Miles: Durango to Pagosa Springs is about 60 miles; scenic detours will add 40 or more miles.
Best time: Summers can be warm; spring and fall are temperate.
Why: Get a look at southern Colorado as you cruise past ranches and grassy meadows at an altitude high enough for forests and mountains but low enough that you’re not fighting twisting roads. Bonus points for cliff dwellings, “Elk Crossing” warning signs and breaking in your new cowboy boots.
Highlights: Fuel up at one of the eateries in Durango’s historic district, then burn off calories hiking at any of the National Forest Access points along the route. Try your hand at fishing in Vallecito Lake, the San Juan River or Lake Capote. Detour a few miles south to Chimney Rock National Monument to tour the excavation site of an ancient Native American culture. Decompress in one of Pagosa Springs’ hot springs.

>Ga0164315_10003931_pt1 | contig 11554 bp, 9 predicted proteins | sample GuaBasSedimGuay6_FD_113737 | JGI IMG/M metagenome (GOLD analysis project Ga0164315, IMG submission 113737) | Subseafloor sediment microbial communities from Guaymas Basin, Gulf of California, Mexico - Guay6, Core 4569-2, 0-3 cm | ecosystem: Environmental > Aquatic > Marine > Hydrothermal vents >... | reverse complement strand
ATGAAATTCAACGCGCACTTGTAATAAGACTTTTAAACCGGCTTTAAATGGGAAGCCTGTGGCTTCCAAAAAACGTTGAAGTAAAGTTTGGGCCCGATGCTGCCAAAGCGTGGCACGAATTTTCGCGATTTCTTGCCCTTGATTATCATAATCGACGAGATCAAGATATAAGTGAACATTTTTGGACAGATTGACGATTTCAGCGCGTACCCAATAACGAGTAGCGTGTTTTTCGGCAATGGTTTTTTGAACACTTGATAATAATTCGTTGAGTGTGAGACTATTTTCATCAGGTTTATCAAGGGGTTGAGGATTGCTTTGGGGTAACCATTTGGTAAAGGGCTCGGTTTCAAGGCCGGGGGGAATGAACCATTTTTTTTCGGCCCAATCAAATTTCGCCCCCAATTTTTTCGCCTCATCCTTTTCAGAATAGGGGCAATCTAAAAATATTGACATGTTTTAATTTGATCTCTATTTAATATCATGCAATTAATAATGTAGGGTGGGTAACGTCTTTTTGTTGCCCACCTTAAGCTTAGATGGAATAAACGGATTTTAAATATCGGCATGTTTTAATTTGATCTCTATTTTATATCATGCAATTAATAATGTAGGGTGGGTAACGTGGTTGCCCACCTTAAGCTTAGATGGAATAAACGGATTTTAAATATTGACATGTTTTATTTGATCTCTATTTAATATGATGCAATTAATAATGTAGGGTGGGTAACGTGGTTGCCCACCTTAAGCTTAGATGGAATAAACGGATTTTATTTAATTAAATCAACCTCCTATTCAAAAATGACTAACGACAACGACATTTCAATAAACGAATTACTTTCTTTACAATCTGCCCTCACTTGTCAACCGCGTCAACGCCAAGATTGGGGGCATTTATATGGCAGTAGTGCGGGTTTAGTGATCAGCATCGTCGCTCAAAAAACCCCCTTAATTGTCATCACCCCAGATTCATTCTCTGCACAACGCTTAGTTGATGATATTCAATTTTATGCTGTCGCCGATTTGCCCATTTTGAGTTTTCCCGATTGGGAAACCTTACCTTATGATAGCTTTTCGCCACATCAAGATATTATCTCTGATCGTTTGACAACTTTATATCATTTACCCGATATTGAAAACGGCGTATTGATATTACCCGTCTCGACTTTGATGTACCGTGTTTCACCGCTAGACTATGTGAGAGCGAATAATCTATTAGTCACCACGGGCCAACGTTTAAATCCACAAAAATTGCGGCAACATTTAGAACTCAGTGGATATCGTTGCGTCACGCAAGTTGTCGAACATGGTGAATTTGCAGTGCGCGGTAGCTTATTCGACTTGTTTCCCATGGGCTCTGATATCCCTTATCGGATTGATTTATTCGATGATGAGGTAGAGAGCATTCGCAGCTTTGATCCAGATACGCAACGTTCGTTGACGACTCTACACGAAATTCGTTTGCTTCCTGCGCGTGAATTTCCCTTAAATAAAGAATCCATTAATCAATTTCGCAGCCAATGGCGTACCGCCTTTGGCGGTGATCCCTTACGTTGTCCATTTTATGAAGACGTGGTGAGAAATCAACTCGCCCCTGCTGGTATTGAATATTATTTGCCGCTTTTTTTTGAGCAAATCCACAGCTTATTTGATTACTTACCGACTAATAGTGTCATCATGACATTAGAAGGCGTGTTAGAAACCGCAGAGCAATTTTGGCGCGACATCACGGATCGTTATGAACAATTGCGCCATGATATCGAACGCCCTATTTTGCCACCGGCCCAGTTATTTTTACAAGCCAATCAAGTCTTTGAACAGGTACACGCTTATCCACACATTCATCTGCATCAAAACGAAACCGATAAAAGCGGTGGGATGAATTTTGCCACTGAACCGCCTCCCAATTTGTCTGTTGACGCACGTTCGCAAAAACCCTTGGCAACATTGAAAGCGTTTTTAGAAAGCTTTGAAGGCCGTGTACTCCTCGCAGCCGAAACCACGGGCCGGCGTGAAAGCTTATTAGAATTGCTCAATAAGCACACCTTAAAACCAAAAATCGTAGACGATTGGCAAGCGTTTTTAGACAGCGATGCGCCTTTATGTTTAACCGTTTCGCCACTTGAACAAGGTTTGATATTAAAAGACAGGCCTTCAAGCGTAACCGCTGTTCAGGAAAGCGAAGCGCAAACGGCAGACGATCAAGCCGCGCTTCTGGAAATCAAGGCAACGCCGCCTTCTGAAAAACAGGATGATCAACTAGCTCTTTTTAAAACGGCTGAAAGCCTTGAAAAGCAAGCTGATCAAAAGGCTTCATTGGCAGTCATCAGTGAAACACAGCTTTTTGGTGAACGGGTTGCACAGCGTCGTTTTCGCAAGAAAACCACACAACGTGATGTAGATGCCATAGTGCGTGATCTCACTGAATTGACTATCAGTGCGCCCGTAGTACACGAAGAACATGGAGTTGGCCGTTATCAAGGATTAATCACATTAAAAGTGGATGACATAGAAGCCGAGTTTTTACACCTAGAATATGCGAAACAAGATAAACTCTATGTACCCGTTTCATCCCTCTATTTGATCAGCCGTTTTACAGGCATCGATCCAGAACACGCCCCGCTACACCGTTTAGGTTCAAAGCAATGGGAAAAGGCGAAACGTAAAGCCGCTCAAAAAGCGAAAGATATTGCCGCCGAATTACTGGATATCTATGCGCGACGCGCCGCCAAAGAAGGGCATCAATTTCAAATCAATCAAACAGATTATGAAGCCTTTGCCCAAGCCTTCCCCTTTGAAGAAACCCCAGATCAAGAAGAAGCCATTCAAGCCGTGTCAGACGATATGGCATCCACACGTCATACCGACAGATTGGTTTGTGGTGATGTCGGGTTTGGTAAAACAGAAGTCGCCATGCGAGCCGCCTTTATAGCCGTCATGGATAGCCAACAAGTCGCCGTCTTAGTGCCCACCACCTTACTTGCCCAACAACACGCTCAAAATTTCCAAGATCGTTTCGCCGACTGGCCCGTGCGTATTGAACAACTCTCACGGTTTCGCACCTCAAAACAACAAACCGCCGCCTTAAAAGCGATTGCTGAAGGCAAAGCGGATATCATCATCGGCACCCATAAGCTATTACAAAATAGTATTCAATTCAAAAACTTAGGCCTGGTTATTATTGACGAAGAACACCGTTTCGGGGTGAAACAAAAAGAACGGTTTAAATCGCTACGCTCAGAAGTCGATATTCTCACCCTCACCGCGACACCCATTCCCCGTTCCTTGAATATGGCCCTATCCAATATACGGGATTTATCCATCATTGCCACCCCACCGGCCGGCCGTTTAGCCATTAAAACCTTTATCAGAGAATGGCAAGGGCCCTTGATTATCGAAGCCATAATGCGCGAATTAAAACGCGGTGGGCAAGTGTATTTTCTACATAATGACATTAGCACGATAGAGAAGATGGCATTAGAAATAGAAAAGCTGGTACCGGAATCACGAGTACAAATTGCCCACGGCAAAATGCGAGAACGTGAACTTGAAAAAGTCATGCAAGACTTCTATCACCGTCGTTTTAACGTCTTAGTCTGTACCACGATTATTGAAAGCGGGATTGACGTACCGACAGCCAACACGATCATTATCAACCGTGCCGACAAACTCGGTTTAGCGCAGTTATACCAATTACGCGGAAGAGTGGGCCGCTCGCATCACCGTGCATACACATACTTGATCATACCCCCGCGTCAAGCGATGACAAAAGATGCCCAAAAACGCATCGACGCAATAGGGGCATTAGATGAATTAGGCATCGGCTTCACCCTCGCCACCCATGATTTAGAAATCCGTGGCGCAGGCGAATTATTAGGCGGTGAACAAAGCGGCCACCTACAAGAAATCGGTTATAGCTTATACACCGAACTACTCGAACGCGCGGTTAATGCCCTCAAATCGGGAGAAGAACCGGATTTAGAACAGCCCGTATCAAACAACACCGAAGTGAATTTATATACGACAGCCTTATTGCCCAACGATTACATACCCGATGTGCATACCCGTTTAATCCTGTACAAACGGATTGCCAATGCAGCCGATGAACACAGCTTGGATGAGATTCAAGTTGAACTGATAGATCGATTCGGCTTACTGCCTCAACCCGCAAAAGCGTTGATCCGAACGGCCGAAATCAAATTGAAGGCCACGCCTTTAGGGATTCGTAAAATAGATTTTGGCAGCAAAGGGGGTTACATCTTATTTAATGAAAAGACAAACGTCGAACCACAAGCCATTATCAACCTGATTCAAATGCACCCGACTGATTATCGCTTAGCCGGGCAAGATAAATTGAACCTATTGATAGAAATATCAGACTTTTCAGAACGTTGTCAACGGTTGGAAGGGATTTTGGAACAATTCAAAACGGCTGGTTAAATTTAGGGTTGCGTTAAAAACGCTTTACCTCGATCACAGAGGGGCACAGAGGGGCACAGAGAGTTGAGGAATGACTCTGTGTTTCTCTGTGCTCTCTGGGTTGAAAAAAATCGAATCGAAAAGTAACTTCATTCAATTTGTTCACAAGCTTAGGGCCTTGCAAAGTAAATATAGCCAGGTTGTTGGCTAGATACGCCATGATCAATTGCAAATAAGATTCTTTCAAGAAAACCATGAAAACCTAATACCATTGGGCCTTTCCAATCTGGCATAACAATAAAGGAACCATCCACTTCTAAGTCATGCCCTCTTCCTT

Memorable stay: Stepping into Durango’s General Palmer Hotel, built in 1898, is like wandering into an elegant cattle baron’s estate. The public areas are filled with intricate woodwork and beautiful antiques, and the guest rooms feature vintage and replica furnishings as well as modern amenities.
Memorable meal: Riff Raff Brewing Co. in Pagosa Springs was indeed full of riffraff, so we felt right at home. The band was loud, and the restaurant was crowded. It was worth the wait for a table: stellar brews (a honey kolsch was tops) and burgers (one lamb, one beef; they even have a yak burger) were gut-busting and good.
Tourist trap or treat: Chimney Rock National Monument, a short detour off U.S. 160, is a treat. This rugged archaeological site has homes and ceremonial buildings of the ancestral Puebloans, circa 1000 (four structures are excavated for viewing), and dramatic views from the top of the 7,000-foot-plus mountain.
Plan to spend: Pack a picnic lunch and make a day of it. If you have extra time, explore the surrounding areas: San Juan Mountains, Mesa Verde cliff dwellings, Wolf Creek ski resort, Telluride and more.